WNBA Heroes in the Community
Diana Taurasi, Phoenix Mercury

Anyone who has ever seen Mercury guard Diana Taurasi play basketball knows that she likes to smile. She also liked to make others smile, and that is definitely not just limited to her All-Star play on the basketball court.

Diana Taurasi is a tireless promoter of the game of basketball, but also an advocate for those less fortunate.
Waren Skalski/NBAE/Getty Images
In addition to leading the Phoenix Mercury and the WNBA in scoring, Taurasi has partnered up with a national organization called Kaboom! to provide safe places for children to play and build playgrounds in cities all across the United States. Their focus is on impverished areas.

"We partner up with people to help cities build playgrounds for kids," Taurasi said. "I first partnered up with them through my agent, and it's been really good so far. It's a long process, about a year to set the groundwork and see where each playground's actually going to go, what kind of playground it's going to be, and getting it installed."

For her first playground, Taurasi chose the working-class city of Bridgeport, Connecticut.

"Without a doubt, it benefits those in less-than-privleged neighborhoods," she said. "I'm doing one in Bridgeport, which is not really a wealthy city, in Connecticut. We had our first fundraiser last November and raised money that the group matched. I think the start date is this November."

To tip off her involvement with Kaboom! and to raise money for the first playground, Taurasi returned to her roots in Connecticut and staged a big fundraiser at a restaurant in Waterbury. Also in attendance for the wine-tasting event and silent auction were former college teammates Sue Bird, Swin Cash and Maria Conlon, as well as Rebecca Lobo and Geno Auriemma.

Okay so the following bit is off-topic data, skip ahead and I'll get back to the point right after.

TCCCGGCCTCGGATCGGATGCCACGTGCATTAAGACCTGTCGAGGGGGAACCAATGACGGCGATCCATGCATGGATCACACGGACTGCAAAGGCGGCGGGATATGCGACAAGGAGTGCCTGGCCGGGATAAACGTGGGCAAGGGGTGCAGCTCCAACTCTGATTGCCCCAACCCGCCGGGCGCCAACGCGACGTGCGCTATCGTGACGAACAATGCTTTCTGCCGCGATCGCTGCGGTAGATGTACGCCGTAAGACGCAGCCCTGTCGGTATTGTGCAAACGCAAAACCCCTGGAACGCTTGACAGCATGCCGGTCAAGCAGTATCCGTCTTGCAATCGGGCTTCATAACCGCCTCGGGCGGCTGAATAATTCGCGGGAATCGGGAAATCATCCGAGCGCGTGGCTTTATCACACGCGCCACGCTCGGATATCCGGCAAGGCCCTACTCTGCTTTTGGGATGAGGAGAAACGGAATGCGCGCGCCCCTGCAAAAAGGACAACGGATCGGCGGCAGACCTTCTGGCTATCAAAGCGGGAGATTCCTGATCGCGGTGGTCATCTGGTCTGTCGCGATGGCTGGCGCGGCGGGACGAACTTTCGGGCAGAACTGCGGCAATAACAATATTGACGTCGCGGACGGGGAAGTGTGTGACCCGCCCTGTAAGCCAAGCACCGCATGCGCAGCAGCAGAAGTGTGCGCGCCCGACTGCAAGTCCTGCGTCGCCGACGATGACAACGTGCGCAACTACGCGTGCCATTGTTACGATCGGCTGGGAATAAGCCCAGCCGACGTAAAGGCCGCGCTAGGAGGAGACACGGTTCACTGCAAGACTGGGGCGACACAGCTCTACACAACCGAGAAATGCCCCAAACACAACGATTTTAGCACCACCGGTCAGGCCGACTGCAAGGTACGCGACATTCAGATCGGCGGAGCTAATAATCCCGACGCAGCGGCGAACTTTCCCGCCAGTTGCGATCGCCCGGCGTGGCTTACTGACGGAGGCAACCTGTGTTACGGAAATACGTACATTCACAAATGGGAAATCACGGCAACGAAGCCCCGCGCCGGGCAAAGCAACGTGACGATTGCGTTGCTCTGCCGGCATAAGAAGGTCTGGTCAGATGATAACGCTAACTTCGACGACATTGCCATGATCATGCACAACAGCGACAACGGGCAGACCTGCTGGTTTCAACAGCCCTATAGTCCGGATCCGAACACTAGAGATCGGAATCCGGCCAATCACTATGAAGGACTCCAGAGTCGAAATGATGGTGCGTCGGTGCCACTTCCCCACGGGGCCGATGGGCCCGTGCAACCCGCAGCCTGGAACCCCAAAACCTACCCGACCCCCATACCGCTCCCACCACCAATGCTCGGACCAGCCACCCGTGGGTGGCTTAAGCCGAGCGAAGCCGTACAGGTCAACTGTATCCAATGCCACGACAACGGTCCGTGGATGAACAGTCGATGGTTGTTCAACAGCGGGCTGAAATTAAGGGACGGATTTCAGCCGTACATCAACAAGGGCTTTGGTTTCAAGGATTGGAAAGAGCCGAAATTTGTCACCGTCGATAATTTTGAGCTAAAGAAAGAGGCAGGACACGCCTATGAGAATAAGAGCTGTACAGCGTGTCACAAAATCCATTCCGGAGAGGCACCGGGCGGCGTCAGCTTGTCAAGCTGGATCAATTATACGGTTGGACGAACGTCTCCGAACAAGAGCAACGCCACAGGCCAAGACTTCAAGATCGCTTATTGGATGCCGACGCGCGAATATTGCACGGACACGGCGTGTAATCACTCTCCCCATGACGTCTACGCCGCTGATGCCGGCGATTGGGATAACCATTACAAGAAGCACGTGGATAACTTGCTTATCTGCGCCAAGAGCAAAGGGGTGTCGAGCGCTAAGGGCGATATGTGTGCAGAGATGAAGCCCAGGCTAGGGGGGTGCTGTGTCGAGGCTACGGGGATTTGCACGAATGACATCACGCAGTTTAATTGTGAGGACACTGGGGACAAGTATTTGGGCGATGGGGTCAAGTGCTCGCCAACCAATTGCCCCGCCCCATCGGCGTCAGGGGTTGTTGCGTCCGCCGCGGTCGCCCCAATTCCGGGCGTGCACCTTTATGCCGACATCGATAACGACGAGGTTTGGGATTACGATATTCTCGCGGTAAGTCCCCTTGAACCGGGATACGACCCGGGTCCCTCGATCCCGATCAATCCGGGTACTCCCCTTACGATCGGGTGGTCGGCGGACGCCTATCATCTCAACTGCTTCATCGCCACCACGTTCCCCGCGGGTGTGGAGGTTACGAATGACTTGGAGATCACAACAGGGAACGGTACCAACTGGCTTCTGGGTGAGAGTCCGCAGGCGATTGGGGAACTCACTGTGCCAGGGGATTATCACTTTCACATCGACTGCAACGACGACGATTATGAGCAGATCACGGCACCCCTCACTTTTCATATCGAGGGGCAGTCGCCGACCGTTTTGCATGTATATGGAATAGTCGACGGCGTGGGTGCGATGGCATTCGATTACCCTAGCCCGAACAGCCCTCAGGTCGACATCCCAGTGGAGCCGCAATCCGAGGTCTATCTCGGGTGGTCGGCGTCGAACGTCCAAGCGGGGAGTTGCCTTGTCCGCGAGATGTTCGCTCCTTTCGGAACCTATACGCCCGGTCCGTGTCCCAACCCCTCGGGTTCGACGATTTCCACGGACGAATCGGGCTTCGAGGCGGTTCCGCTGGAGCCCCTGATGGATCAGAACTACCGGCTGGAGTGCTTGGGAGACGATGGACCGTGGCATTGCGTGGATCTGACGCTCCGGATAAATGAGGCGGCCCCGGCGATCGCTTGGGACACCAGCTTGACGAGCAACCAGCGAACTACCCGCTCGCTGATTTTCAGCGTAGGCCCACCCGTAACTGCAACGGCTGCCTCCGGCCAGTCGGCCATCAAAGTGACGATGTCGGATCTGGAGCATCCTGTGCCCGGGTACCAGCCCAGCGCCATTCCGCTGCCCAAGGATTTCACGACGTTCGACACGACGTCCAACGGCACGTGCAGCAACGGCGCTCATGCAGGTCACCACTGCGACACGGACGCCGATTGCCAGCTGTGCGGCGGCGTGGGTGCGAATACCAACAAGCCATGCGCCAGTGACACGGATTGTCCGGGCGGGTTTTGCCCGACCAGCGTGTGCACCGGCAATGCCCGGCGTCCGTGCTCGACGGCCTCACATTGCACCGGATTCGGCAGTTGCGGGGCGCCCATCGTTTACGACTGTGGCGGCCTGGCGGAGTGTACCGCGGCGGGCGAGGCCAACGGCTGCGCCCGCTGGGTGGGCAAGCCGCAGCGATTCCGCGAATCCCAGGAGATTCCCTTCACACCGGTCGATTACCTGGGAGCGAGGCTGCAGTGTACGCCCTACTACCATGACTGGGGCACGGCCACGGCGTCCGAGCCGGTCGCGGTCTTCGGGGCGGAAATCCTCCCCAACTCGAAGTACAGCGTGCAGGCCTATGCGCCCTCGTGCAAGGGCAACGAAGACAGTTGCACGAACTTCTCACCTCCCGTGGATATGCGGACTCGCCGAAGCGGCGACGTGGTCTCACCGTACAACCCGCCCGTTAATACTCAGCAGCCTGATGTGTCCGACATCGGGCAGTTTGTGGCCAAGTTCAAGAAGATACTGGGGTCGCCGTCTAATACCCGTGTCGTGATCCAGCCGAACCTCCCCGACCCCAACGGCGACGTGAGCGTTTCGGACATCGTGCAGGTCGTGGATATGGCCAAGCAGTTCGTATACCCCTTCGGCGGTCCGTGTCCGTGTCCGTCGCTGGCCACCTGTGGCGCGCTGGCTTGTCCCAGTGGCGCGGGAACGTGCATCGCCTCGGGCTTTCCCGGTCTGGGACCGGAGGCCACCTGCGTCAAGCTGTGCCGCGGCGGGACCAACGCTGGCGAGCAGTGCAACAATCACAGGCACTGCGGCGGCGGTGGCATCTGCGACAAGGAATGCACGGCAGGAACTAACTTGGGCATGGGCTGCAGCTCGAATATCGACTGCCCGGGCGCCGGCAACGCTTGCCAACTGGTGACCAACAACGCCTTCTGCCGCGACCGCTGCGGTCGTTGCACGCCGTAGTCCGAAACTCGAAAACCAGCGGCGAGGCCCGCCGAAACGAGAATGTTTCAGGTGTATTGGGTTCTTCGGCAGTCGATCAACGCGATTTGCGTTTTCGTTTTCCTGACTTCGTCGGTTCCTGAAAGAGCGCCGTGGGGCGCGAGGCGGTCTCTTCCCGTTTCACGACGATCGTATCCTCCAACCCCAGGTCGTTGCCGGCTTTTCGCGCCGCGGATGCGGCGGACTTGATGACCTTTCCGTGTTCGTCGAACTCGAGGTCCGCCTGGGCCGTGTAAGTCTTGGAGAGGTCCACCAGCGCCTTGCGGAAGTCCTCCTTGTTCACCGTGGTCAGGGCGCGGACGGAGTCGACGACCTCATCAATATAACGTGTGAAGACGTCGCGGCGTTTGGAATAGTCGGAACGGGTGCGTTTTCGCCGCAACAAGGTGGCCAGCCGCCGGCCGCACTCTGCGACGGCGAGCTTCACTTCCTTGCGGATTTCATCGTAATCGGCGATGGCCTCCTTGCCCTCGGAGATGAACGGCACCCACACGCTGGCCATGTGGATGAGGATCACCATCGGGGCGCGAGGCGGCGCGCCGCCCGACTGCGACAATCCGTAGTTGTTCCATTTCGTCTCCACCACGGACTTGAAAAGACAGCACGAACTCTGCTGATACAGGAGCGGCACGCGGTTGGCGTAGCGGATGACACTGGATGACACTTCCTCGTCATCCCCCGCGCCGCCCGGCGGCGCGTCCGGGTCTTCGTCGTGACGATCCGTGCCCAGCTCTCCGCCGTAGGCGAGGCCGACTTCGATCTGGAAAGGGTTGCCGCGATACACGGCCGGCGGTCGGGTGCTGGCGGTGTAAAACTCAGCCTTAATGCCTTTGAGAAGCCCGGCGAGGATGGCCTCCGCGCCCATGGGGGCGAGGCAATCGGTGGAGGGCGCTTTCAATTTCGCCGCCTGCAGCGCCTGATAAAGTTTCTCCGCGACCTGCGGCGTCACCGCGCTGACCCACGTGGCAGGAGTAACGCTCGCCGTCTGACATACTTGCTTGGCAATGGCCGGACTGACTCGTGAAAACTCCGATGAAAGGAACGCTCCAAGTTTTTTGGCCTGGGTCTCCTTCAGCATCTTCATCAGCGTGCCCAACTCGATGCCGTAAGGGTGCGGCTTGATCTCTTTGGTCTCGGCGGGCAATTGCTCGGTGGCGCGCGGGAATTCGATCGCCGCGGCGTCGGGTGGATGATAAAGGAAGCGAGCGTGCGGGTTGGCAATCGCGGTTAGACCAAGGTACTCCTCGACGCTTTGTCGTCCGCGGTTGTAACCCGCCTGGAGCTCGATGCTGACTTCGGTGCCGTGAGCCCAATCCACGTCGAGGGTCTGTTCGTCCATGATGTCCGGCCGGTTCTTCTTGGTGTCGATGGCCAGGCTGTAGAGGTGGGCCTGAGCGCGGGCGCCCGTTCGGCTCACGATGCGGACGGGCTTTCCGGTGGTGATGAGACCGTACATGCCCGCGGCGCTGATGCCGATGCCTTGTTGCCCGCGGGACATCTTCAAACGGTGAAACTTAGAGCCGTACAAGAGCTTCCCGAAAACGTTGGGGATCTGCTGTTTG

"We are definitely doing another one this year, but we are not sure where yet," the Chino, CA native added. We might do Phoenix, I might do a little closer to home in L.A. We're still looking."

For Taurasi, a three-time National Champion with the University of Connecticut and major celebrity throughout the state, Taurasi knows just how important is it for athletes to use their celebrity to give back.

"I just thought if you had the resources, and you really want to do it and have the influence to do it, it's a good thing. Something to be unselfish about and to give kids something to smile about, which is probably something they don't get to do every day. I don't know if its important on a social level, I think it's important on an individual level," she said. "If it's a cause that is important to you, then that's all that counts."

Her involvement in the community is something that is obviously important to her, but she also had great mentors and role models in her community growing up.

"I always had really good teachers, that were always about more than what was in the books. Those little advice and tips can set you down the right path in your life. I am not sure I can have that kind of impact, but this is just the start."

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